Dinosaurs Behaviour

Eating Habits

What have paleontologists learned from dinosaur coprolites?

In coprolites thought to be from herbivorous dinosaurs, paleontologists have found quantities of cycad leaf cuticles, conifer stems, or conifer wood tissues, giving clues as to what these dinosaurs ate. Also, in some cases, the nature of the fragments shows these dinosaurs were well-equipped to chew up and digest the tough, woody food available at the time.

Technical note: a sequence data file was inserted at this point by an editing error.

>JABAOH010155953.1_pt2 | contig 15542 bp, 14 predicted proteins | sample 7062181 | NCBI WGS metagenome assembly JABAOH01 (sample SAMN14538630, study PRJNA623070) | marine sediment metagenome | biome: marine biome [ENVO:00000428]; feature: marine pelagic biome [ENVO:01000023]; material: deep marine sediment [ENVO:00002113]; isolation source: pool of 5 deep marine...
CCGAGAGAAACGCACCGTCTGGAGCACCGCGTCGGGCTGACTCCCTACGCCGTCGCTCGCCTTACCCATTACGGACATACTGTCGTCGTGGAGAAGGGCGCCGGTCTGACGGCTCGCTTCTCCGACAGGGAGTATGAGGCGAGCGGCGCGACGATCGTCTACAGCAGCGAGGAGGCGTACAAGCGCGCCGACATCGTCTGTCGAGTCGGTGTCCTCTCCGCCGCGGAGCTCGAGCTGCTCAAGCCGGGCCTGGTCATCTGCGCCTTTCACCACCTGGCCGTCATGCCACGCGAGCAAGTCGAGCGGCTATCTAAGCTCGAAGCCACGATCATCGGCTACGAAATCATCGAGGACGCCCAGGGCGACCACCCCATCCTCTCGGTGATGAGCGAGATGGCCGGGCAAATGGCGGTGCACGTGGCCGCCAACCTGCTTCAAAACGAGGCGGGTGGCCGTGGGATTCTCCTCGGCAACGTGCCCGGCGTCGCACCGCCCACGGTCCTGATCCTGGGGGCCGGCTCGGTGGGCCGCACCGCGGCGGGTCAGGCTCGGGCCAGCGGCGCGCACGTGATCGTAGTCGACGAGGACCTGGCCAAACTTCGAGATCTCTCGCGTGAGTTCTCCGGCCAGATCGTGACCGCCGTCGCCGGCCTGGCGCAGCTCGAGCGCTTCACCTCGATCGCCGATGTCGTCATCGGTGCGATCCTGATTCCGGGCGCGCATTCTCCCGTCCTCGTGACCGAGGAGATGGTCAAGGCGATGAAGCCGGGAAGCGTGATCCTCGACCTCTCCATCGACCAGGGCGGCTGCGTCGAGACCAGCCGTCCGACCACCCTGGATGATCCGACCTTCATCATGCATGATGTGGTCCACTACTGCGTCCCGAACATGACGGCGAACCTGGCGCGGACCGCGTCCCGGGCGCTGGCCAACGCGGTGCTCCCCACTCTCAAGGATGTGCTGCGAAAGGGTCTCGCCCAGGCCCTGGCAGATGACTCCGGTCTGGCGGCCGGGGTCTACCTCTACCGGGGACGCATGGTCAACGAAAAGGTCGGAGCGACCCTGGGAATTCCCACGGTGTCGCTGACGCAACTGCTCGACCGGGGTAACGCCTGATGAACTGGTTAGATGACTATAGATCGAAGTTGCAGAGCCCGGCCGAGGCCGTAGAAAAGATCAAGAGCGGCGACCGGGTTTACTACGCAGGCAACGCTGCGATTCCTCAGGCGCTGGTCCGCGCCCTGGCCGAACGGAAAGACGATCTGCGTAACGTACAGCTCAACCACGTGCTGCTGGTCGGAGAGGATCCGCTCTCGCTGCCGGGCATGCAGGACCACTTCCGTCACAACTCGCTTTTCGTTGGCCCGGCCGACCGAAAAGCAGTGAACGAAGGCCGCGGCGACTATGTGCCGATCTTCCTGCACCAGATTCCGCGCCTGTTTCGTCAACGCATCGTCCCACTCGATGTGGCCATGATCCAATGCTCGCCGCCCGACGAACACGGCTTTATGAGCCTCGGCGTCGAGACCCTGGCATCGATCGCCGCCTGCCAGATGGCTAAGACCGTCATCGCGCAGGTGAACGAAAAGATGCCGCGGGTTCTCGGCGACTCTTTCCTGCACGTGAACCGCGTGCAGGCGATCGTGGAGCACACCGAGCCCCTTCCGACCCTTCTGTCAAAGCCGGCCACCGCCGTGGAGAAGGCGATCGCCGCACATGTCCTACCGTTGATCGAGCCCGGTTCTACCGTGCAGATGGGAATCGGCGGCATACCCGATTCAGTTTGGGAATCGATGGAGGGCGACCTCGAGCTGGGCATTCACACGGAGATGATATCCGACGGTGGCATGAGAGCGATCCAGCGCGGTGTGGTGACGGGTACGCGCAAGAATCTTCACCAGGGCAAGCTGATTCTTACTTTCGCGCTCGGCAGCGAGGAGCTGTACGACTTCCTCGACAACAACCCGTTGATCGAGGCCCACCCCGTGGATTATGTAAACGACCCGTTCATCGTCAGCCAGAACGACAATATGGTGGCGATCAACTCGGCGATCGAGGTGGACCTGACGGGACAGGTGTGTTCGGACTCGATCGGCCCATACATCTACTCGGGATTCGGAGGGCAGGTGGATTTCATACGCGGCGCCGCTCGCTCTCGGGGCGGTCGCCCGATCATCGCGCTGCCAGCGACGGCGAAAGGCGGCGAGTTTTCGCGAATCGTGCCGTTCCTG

Several coprolites from carnivorous dinosaurs have also been found. One recent find was astounding. In 1998, near the town of Eastend, Saskatchewan, Canada, scientists found a huge coprolite that was almost as large as a loaf of bread. The 65-million-year-old coprolite measures 17 inches (43 centimeters) long and 6 inches (15 centimeters) thick and is one of the largest coprolites ever found. It is thought to be from a young Tyrannosaurus rex. The analysis of the coprolite also produced an intriguing suggestion: the remains look as if the Tyrannosaurus did not swallow the bones of its prey whole, but actually chewed and pulverized the animal’s bones. This is contrary to what paleontologists have believed for a long time, which was that these carnivores “gulped and swallowed” their prey. But the verdict is still out on the subject until they find more such coprolites.


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